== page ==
What does milk have in common with garlic, calcium, physical activity and foods containing dietary fibre? There is strong evidence for all five factors showing they reduce the risk of colorectal cancer.
That is the conclusion of the report from the World Cancer Research Fund and the American Institute for Cancer Research. The most convincing evidence for reducing colon cancer risk is found with physical activity and foods containing dietary fibre. The report also points out that there is consistent and very good evidence that milk, calcium and garlic all probably protect against colon cancer.
The World Cancer Research Fund, a global leader linking organizations involved in cancer research and cancer prevention, has a continuous update program (CUP) to analyze research on how diet and other lifestyle factors influence cancer. Their findings are used to inform everyone from policy makers to members of the public about the latest research and recommendations to prevent cancer.
The report on colorectal cancer is based on a systematic review of the research literature done by an Expert Panel of scientists. In their review, they noted that 8 out of 10 cohort studies found decreased risk of colon cancer as milk intake increased. The report was published in 2011.
"There is enough evidence to conclude that milk probably protects against colorectal cancer."
While the evidence regarding other dairy products is limited, several large studies suggest that they may also reduce colorectal cancer risk. The CUP Expert Panel is scheduled to discuss the new evidence on colorectal cancer in 2016.
The Expert Panel ranks the various risk factors. Their conclusions regarding factors decreasing risk of colon cancer can be found in the table below.
Factors decreasing risk of colon cancer
foods containing dietary fibre
folate, vitamin C, vitamin E, selenium
World Cancer Research Fund, 2011
What is it about milk?
The protective effect of milk is probably due in part to its calcium content. But many other components in milk, such as vitamin D, butyric acid and conjugated linoleic acid (CLA) could also play a role.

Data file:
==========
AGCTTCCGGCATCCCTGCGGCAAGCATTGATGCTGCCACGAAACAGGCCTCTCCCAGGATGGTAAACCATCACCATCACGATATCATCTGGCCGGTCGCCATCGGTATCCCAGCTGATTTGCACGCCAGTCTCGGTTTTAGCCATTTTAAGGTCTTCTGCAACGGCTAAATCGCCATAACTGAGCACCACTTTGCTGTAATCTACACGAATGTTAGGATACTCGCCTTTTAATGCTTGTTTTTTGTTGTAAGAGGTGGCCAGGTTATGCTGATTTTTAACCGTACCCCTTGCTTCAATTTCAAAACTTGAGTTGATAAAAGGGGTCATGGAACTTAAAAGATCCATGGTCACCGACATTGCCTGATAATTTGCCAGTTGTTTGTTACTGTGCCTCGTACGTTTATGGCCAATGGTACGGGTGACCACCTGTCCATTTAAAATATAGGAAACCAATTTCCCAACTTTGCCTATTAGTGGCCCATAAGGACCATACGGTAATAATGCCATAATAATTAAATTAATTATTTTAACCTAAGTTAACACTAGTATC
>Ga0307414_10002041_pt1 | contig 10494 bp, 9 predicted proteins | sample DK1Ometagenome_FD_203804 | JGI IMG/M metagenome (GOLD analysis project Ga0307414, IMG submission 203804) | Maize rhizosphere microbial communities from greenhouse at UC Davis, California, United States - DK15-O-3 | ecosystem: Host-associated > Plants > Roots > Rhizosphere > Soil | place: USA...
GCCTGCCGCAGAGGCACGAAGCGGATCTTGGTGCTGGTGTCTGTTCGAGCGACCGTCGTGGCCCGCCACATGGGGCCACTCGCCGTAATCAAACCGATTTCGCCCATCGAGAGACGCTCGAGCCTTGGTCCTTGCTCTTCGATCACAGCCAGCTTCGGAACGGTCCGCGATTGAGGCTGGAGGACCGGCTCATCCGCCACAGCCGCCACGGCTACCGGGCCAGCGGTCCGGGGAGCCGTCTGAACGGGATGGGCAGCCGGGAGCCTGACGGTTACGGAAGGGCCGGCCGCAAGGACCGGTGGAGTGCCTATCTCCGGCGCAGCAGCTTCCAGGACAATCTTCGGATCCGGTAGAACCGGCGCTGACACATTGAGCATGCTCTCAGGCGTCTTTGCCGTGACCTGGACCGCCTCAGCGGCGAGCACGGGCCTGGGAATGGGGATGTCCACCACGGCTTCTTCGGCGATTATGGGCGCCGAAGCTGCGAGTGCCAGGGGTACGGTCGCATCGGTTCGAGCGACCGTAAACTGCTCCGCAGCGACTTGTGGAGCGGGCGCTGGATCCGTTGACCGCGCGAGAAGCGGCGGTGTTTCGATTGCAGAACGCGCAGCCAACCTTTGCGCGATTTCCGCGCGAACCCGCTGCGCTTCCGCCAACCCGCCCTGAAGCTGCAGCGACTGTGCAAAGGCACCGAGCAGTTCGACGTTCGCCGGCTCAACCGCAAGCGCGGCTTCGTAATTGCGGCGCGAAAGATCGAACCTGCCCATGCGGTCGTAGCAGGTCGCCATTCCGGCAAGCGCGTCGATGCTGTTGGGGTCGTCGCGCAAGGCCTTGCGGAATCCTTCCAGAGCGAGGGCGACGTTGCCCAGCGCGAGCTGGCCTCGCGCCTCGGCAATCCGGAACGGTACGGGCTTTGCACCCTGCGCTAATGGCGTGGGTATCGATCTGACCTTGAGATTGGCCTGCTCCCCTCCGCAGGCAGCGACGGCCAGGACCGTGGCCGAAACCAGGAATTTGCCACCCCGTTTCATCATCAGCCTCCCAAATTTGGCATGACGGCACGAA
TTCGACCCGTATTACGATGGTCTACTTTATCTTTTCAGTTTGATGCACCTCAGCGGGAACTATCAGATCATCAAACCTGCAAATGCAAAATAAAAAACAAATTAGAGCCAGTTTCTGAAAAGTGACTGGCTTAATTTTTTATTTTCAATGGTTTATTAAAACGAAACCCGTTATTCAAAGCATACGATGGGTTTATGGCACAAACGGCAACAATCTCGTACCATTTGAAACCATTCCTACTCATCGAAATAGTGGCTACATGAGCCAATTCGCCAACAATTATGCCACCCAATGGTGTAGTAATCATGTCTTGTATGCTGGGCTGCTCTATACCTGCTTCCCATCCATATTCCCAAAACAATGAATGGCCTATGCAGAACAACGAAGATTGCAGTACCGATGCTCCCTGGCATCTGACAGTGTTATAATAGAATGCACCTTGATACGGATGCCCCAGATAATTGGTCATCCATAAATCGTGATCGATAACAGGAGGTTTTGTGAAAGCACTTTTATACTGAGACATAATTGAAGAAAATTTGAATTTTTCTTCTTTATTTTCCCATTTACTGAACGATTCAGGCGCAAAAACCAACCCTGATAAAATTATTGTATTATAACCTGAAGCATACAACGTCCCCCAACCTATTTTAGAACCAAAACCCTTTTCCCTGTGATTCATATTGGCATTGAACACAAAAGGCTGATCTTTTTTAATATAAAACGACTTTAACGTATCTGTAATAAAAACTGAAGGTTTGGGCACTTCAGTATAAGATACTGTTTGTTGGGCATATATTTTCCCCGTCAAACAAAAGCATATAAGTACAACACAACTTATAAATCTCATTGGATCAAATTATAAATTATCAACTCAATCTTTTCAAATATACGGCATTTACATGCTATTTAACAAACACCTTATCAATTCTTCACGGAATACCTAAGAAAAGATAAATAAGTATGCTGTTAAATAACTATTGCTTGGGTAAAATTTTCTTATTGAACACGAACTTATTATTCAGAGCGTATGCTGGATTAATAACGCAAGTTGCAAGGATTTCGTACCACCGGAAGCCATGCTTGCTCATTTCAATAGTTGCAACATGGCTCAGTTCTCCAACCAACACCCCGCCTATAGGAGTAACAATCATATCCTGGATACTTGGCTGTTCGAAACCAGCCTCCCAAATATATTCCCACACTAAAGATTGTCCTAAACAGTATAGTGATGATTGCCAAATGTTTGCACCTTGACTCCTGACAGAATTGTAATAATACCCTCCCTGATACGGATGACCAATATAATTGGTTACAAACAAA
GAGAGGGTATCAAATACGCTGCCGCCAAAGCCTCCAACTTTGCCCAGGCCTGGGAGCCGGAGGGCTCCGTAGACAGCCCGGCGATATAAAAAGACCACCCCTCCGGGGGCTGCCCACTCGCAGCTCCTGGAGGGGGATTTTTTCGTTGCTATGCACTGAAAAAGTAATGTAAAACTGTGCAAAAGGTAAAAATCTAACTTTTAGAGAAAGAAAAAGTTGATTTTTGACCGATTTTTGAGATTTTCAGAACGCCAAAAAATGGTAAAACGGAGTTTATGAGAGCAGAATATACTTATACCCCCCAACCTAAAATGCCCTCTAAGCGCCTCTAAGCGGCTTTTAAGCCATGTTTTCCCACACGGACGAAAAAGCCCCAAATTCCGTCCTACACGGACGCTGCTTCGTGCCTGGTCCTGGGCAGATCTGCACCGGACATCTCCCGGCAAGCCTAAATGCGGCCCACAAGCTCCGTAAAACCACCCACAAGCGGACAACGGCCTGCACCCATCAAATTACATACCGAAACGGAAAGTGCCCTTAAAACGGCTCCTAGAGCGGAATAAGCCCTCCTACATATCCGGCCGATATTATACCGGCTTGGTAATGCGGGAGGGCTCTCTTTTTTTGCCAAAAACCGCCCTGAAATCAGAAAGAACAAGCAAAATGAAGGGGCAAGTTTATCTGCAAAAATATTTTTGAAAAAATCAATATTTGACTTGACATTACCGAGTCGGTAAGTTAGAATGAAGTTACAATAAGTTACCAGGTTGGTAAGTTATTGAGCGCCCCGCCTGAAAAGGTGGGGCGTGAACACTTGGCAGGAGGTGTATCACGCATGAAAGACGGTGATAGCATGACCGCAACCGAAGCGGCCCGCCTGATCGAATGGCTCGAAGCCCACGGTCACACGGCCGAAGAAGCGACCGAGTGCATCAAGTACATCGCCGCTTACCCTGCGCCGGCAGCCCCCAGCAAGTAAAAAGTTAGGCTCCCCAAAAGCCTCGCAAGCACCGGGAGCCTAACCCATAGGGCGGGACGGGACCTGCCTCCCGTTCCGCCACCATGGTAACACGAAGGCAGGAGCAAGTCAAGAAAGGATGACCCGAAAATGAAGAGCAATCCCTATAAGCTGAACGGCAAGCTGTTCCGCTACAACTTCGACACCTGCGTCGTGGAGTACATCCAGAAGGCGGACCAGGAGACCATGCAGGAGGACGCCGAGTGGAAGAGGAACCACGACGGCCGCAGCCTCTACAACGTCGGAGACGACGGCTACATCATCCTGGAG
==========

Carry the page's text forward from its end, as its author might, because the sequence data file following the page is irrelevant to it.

Should you take a calcium supplement? Many authorities suggest sticking with food. Practice-based Evidence in Nutrition (PEN), the global resource for nutrition practice sums it up this way: “As there is currently insufficient evidence to recommend calcium or vitamin D supplements for preventing colorectal cancer, individuals should strive to meet their nutritional needs by following the dietary recommendations outlined in national guidelines.”1 The Colorectal Cancer Association of Canada concurs, stating that adults should get their recommended amounts of calcium from food.
Considering this evidence, it makes sense to add or replace some foods in your diet with ones that may protect you from colon cancer
Here are 5 simple tips to reduce your risk of colon cancer
- Eat the recommended amount of fruits and veggies every day. That’s 7–10 servings/day for adults, and a sure way to get plenty of fibre.
- Think fruit for snacks.
- Sauté veggies with garlic—tasty! And it’s easy to get 2–3 servings of veggies this way.
- A serving is only ½ cup, so double and triple up your portions at meals.
- Aim for at least 4 servings of whole grains during the day for even more fibre.- Choose whole grain bread for sandwiches—that’s 2 servings.
- Choose whole grain cereals like oatmeal.- Keep whole grain crackers like rye crisp bread in your cupboard to have handy for snacks.
- Make dried beans a regular part of your meals for a final fibre boost.
- Keep canned beans handy so you can add them to soups and salads.
- Wrap a tortilla around beans, salsa and some grated cheese for a quick meal.
- Keep hummus ready-made for sandwich spreads and dips. Try this original recipe for White Bean & Feta Hummus.
- Serve milk with meals.
- Be maverick—order milk when eating out. Each cup of milk counts as a serving, and adults need 2–3 servings of milk or milk alternatives in a day.
- Cook with milk. Try soups such as Springtime Chicken, Spinach and Snap Pea Soup.
- Invest in one of the new insulated drink containers to bring milk along for lunch.
- Go DIY
- Use milk to make yogurt, paneer or kefir.
Follow these expert tips and you are well on your way to protecting yourself from colon cancer!
by Sydney Massey, MPH, RD
1. Dietitians of Canada. Do calcium and milk products impact colorectal cancer risk? Does vitamin D impact colorectal cancer risk? In: PEN: Practice-based Evidence in nutrition® 2012 Oct 10 [cited 2016 Feb 23]. Available from: http://www.pennutrition.com. Access only by subscription. Free trials available. Click Subscribe on log in page.
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